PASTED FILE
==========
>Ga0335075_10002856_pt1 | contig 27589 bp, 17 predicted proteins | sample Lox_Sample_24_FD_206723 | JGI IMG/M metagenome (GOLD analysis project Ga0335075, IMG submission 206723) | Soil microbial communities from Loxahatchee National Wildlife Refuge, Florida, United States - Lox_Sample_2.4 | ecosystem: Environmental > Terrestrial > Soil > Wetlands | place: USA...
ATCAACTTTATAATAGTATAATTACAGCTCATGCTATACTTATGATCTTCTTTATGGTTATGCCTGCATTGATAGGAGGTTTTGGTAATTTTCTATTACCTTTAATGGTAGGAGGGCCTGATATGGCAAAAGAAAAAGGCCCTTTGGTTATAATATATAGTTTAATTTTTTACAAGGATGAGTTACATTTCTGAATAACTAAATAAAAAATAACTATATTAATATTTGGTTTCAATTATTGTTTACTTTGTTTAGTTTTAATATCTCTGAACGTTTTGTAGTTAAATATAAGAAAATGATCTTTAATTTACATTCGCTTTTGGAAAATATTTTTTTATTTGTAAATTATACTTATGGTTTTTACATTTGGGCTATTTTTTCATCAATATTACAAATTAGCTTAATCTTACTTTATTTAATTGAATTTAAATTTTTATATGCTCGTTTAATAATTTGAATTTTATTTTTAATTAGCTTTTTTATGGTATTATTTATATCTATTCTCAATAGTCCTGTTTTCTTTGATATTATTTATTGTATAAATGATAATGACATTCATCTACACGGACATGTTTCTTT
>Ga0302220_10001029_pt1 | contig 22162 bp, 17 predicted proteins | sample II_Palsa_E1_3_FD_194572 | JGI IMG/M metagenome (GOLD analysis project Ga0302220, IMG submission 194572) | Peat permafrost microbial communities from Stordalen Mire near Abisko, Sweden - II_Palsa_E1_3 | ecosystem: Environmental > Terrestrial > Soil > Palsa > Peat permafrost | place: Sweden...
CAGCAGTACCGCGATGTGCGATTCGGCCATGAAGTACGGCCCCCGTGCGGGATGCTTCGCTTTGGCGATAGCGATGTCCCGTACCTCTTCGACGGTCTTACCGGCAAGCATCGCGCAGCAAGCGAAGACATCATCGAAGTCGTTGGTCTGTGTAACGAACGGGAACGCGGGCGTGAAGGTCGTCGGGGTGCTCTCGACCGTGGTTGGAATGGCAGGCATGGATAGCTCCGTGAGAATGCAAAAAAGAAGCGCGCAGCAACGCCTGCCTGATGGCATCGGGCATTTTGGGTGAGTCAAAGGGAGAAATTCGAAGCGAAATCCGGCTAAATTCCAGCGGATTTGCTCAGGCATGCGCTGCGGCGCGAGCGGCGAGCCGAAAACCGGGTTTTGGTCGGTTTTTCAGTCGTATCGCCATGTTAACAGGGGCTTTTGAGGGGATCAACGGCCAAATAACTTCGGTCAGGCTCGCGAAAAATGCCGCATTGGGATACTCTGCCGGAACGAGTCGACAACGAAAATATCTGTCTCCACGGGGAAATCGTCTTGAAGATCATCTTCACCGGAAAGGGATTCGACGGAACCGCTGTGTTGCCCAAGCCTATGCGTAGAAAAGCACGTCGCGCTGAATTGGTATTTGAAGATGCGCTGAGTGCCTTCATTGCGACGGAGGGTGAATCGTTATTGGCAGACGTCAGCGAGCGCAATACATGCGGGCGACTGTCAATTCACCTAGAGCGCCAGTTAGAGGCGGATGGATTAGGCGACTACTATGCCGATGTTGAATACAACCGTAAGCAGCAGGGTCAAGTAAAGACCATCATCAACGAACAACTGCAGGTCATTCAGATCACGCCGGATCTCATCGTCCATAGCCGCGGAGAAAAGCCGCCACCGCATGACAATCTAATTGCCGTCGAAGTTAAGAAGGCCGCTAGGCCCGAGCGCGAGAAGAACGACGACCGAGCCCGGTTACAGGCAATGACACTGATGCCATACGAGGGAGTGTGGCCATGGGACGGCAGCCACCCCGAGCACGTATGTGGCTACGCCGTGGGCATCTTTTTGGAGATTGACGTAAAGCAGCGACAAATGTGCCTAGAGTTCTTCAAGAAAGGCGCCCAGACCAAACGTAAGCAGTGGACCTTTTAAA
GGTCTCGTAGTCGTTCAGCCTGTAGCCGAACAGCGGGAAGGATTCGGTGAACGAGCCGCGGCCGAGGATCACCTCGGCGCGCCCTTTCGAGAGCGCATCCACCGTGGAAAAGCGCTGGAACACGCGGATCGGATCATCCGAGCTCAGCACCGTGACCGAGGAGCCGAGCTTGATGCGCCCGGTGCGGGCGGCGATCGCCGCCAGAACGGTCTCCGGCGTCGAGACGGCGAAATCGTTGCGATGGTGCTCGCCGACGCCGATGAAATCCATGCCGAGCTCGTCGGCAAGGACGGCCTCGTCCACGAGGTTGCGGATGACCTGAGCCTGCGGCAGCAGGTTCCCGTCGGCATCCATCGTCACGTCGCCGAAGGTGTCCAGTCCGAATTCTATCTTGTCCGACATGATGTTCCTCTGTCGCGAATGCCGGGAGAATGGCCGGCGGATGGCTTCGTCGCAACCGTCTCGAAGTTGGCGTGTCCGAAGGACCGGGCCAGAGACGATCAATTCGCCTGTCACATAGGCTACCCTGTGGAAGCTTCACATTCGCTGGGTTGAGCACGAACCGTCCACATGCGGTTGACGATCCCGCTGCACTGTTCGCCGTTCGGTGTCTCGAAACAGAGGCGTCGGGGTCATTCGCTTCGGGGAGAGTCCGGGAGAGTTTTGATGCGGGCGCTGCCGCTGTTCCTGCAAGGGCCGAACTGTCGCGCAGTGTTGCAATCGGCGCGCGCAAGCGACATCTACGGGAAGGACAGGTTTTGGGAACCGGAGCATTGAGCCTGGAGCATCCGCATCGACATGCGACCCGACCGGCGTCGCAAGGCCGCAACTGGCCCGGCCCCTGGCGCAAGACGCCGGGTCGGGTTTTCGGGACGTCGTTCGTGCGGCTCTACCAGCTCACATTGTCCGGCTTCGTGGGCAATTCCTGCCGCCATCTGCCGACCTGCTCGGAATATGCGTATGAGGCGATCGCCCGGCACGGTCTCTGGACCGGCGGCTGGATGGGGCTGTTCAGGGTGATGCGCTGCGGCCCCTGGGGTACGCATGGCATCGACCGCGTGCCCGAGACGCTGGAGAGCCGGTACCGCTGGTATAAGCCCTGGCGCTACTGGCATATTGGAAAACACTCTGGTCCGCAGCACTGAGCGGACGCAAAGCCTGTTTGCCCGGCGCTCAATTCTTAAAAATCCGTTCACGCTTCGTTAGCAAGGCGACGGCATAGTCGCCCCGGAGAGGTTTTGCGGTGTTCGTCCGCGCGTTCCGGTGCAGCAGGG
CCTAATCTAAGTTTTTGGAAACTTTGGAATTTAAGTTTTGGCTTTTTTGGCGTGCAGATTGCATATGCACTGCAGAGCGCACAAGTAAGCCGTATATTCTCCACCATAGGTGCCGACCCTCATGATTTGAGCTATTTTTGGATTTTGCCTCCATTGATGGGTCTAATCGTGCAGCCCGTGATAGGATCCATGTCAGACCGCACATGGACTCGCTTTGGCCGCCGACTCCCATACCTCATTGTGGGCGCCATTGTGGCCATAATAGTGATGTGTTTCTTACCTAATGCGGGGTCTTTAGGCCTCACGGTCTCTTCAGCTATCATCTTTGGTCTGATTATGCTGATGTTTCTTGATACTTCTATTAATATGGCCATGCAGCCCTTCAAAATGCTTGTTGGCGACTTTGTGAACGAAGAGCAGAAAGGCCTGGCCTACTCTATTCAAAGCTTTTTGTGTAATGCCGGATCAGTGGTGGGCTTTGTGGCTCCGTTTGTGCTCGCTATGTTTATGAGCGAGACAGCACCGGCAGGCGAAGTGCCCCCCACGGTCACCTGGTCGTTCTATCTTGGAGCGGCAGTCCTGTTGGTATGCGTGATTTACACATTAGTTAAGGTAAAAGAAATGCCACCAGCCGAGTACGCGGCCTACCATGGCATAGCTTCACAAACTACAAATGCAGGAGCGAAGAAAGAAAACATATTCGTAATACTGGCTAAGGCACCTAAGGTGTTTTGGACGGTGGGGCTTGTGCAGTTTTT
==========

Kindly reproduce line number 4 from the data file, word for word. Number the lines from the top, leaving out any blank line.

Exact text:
CAGCAGTACCGCGATGTGCGATTCGGCCATGAAGTACGGCCCCCGTGCGGGATGCTTCGCTTTGGCGATAGCGATGTCCCGTACCTCTTCGACGGTCTTACCGGCAAGCATCGCGCAGCAAGCGAAGACATCATCGAAGTCGTTGGTCTGTGTAACGAACGGGAACGCGGGCGTGAAGGTCGTCGGGGTGCTCTCGACCGTGGTTGGAATGGCAGGCATGGATAGCTCCGTGAGAATGCAAAAAAGAAGCGCGCAGCAACGCCTGCCTGATGGCATCGGGCATTTTGGGTGAGTCAAAGGGAGAAATTCGAAGCGAAATCCGGCTAAATTCCAGCGGATTTGCTCAGGCATGCGCTGCGGCGCGAGCGGCGAGCCGAAAACCGGGTTTTGGTCGGTTTTTCAGTCGTATCGCCATGTTAACAGGGGCTTTTGAGGGGATCAACGGCCAAATAACTTCGGTCAGGCTCGCGAAAAATGCCGCATTGGGATACTCTGCCGGAACGAGTCGACAACGAAAATATCTGTCTCCACGGGGAAATCGTCTTGAAGATCATCTTCACCGGAAAGGGATTCGACGGAACCGCTGTGTTGCCCAAGCCTATGCGTAGAAAAGCACGTCGCGCTGAATTGGTATTTGAAGATGCGCTGAGTGCCTTCATTGCGACGGAGGGTGAATCGTTATTGGCAGACGTCAGCGAGCGCAATACATGCGGGCGACTGTCAATTCACCTAGAGCGCCAGTTAGAGGCGGATGGATTAGGCGACTACTATGCCGATGTTGAATACAACCGTAAGCAGCAGGGTCAAGTAAAGACCATCATCAACGAACAACTGCAGGTCATTCAGATCACGCCGGATCTCATCGTCCATAGCCGCGGAGAAAAGCCGCCACCGCATGACAATCTAATTGCCGTCGAAGTTAAGAAGGCCGCTAGGCCCGAGCGCGAGAAGAACGACGACCGAGCCCGGTTACAGGCAATGACACTGATGCCATACGAGGGAGTGTGGCCATGGGACGGCAGCCACCCCGAGCACGTATGTGGCTACGCCGTGGGCATCTTTTTGGAGATTGACGTAAAGCAGCGACAAATGTGCCTAGAGTTCTTCAAGAAAGGCGCCCAGACCAAACGTAAGCAGTGGACCTTTTAAA